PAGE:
Australian Tropical Rainforest Plants - Online edition

Tephrosia purpurea (L.) Pers.

Herb (herbaceous or woody, under 1 m tall)
Shrub (woody or herbaceous, 1-6 m tall)
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Leaves and flower. © CSIRO
Fruits. © CSIRO
Scale bar 10mm. © CSIRO
Cotyledon stage, epigeal germination. © CSIRO
10th leaf stage. © CSIRO

Persoon, C.H. (1806) Synopsis Plantarum 2: 329.

Common name

Purple Tephrosia; Tephrosia, Purple; Wild Indigo


Usually flowers and fruits as a shrub about 1 m tall.


Stipules pubescent, filiform, linear-triangular, about 3-5 mm long. Leaflet blades about 12-25 x 3-6 mm. Rhachis, petiole and twigs clothed in appressed white hairs. Lower surface of the leaflet blades densely clothed in pale simple hairs. Lateral veins straight, about 10 or 11 on each side of the midrib.


Calyx about 4-7 mm long. One calyx lobe divided into two small lobes at the apex. Corolla about 15 mm long. Stamens 10, filaments fused to form a tube open on one side. Stamens alternately long and short. Ovary clothed in short straight hairs. Ovules about eight to ten.


Pod about 30-40 x 4 mm, outer surface pubescent, often +/- obliquely veined. Embryo +/- L-shaped or triangular in longitudinal section. Cotyledons straight or slightly curved, about 6.5 x 3 mm, radicle about 3 mm long.


Hypocotyl clothed in erect pale hairs. Cotyledons oblong and slightly falcate, about 14-16 x 5-6 mm, base obtuse and slightly oblique. First true leaf simple, oblong, about 30-35 x 9-10 mm. Second leaf trifoliolate. Stem above the cotyledons clothed in prostrate pale hairs. At the tenth leaf stage: leaves compound with about 20-30 leaflets. Leaflet blades about 30-40 x 9-10 mm, undersurface clothed in prostrate hairs. Leaflet stalk about 1 mm long. Stipules linear, about 8-9 mm long, hairy. Seed germination time 19 days.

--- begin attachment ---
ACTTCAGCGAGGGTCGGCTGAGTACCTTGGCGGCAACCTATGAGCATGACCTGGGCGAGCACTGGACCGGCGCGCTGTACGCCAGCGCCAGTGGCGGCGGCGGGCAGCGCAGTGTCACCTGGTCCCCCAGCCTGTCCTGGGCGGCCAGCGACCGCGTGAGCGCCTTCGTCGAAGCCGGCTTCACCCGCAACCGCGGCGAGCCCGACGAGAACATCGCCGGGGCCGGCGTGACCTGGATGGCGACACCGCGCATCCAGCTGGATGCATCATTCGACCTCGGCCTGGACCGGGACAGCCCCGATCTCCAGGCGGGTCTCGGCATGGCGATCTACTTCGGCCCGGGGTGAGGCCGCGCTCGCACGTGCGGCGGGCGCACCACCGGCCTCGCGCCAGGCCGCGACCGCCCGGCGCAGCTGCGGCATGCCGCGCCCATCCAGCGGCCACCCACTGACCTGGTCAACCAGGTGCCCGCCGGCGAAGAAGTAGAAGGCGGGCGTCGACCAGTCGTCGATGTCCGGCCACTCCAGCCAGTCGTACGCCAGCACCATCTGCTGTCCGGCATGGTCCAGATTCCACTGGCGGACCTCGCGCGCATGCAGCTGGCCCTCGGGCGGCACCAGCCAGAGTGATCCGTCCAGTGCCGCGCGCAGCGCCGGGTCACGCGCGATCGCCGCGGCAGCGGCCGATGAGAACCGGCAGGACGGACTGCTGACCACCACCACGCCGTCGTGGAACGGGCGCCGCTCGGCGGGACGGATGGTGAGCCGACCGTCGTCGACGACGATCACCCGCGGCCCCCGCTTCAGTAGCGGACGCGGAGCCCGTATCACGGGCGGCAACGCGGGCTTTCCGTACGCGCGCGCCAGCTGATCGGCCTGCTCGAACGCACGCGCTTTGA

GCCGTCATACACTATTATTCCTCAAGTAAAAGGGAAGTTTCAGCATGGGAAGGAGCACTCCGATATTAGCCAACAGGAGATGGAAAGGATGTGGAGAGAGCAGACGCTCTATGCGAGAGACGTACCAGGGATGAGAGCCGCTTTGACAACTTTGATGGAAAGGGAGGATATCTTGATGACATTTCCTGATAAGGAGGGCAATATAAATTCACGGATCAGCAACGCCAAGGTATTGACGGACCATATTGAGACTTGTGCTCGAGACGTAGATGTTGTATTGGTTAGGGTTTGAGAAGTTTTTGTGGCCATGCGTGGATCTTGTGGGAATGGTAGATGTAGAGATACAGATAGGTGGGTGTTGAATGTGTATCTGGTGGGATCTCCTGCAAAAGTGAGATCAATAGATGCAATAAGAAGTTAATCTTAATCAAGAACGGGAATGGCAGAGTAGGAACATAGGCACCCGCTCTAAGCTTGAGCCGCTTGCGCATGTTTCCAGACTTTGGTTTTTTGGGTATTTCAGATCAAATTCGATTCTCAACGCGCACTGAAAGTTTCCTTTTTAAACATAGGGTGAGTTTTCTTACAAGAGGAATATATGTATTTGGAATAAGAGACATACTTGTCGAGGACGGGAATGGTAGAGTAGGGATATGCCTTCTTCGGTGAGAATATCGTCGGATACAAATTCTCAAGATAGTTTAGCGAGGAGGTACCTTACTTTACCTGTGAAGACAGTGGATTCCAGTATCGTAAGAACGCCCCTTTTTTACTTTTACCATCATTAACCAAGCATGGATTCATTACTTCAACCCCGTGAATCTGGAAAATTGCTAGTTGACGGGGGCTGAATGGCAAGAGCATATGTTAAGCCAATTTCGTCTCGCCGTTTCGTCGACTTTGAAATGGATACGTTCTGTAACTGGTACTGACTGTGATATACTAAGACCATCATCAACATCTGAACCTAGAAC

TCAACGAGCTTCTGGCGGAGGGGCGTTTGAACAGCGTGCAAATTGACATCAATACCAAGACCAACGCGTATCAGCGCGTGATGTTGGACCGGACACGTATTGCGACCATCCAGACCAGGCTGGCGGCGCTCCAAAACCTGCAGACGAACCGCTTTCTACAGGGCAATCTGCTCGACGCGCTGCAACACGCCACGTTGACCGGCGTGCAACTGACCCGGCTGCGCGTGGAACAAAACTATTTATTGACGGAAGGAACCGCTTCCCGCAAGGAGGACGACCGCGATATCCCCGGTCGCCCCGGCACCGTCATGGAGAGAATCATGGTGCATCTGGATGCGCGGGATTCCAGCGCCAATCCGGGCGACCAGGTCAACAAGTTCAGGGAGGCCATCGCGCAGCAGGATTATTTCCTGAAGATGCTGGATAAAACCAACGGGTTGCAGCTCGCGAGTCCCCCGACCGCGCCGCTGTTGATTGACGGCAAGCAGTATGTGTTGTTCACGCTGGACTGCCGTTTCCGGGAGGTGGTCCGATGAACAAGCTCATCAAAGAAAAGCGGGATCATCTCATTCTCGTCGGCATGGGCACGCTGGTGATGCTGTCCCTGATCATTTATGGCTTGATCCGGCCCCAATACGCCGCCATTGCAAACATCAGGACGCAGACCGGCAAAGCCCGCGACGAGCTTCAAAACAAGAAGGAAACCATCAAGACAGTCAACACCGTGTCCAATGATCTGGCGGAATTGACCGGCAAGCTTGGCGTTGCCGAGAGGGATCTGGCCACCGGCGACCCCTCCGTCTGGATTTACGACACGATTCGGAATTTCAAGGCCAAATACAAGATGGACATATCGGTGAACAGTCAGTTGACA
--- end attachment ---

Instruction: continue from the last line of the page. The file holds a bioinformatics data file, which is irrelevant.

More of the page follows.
Distribution and Ecology

Occurs in WA, NT, CYP, NEQ, CEQ and southwards to south-eastern Queensland. Altitudinal range from sea level to 750 m. Usually grows in open forest but also found in vine thickets and monsoon forest. Also occurs in America, Africa, Asia and Malesia.

Natural History & Notes

This species may have medicinal properties, and has been used as a fish poison.

The leaves contain the medical drug rutin, and rotenoids which are known insecticides. Judicious use of the plant's toxic properties are presumably the basis of its administration as a worm cure, and its application for skin infections, even leprosy. Cribb (1981).

Has been used as a green manure crop. Sometimes toxic to rats in laboratory tests. Hacker (1990).

Cracca purpurea L., Species Plantarum : 752(1753).
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